The presidential elections in Poland have begun anew for everyone this weekend.
Mere moments ago, Andrzej Duda was dominating the campaign and the Civic Platform (PO), along with its candidate, was dying out politically.
There were arguments over the election date and method of conducting it, but no one questioned their result. It was obvious that in the end, Duda was meant to win.
Nothing is certain today.
A few weeks ago, Szymon Hołownia, a celebrity from the TVN network, began to garner support out of nowhere, and it seemed that he could reach the second round and challenge the incumbent president. This is what the right in Poland was afraid of. Władysław Kosiniak-Kamysz (PSL) was also on the rise by using a new type of language that successfully attracted support from new voters.
Małgorzata Kidawa-Błońska (PO) was crashing like an F-16 in a nosedive and pulling her party down with her. PO was wandering aimlessly, making internal errors, one after the other.
Suddenly, after changing the election date, PO pulled back its tragic candidate and immediately chose a new one. It was obvious that this operation had been prepared in advance, with Warsaw’s mayor, Rafał Trzaskowski, already chosen as the new candidate.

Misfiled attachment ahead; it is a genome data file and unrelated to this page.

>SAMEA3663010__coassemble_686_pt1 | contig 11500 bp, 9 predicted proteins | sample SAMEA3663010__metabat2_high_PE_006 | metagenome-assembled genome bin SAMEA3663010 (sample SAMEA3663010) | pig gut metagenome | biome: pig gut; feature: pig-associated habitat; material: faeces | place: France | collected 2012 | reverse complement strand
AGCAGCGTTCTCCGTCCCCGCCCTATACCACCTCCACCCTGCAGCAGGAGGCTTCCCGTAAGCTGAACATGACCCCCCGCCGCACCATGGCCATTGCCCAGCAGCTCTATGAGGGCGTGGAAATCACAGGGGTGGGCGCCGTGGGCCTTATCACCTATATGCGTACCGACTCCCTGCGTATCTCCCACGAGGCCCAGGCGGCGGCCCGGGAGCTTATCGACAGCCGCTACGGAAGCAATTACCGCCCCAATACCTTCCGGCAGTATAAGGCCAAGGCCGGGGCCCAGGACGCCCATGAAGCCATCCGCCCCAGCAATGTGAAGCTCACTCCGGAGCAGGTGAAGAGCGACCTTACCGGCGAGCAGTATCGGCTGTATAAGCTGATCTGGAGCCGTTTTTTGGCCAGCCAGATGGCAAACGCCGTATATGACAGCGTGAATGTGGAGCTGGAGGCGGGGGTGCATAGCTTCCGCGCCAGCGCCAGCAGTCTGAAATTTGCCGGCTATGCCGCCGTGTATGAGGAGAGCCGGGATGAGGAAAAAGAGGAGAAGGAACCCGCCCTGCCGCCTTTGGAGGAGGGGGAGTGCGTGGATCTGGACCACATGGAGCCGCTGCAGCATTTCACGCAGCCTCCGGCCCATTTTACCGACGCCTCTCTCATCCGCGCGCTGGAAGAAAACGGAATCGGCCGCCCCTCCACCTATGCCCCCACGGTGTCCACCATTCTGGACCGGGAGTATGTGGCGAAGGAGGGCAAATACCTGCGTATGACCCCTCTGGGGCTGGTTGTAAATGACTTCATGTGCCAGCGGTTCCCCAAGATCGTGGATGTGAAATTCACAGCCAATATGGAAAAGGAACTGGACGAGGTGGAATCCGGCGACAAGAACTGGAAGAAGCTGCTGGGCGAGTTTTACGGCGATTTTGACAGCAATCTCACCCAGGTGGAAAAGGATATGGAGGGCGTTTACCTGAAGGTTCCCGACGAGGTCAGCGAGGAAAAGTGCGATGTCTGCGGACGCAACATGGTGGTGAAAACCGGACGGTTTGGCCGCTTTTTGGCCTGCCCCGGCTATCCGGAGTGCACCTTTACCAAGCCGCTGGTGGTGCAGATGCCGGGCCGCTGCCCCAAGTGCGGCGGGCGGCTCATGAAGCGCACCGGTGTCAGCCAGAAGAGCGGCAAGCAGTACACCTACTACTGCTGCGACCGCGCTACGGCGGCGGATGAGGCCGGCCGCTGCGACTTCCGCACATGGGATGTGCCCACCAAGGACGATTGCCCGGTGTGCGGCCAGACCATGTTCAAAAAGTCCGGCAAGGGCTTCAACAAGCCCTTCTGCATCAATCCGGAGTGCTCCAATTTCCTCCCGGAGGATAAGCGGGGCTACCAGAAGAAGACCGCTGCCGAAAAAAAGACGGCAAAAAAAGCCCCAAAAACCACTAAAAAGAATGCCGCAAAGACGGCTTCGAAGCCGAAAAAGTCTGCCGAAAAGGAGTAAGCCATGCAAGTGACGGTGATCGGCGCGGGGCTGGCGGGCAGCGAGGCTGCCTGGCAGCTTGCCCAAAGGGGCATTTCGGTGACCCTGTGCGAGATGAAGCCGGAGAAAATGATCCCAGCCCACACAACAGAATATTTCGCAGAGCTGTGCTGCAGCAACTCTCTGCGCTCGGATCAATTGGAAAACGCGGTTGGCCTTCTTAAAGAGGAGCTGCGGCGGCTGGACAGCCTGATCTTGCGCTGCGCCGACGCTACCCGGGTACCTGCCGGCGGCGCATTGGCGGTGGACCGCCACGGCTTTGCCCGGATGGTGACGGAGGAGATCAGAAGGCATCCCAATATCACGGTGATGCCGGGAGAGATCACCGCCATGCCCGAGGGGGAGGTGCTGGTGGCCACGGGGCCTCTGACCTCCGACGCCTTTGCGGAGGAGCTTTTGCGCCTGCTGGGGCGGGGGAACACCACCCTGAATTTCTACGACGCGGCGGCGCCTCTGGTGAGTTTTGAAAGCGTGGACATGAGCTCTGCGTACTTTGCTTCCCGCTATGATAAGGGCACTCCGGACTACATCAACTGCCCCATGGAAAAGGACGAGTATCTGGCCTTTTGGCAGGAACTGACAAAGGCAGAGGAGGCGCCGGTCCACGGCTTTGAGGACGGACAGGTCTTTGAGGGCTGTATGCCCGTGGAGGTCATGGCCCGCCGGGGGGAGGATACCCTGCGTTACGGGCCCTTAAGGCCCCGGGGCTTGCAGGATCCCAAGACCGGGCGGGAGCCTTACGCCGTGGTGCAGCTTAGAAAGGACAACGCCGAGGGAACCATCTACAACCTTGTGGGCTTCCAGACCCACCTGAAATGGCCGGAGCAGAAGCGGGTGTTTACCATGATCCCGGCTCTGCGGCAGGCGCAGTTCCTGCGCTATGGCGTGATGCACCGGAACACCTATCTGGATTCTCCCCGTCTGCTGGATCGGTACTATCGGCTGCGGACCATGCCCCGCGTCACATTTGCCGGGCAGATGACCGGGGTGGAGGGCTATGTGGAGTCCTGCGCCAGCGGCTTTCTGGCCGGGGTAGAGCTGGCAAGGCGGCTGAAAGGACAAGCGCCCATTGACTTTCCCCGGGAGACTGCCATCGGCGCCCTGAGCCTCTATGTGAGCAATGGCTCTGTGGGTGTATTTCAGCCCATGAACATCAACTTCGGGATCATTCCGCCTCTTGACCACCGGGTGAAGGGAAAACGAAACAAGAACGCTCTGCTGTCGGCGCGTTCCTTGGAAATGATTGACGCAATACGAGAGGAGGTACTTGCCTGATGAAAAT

In right-wing circles, I initially heard sighs of relief from those underestimating Trzaskowski. They were happy that someone had drawn attention away from the rising Hołownia.
We have three rushing trains on the side of the opposition (Kosiniak-Kamysz, Hołownia and Trzaskowski) and an interesting fight to see who will survive. But we must remember that in the second round, these trains will unite and combine forces.
On the other side, we have Andrzej Duda who is using the same language for the last five years. This worked until the pandemic. Now the world is changing rapidly, and we don’t know at what rate. The world will be different. Voters are scared and unsure. New solutions are needed, as are new ideas and a new way of communicating.
This is Duda’s great challenge. The next few months will be revolutionary in Polish politics. The old methods might not work, and a new kind of order is forming.
It is uncertain who will win the elections today, and if the right wants to maintain full power, it must rethink the campaign. I am not sure whether this is happening and if PiS’s leaders are aware of the shifting ground under their feet.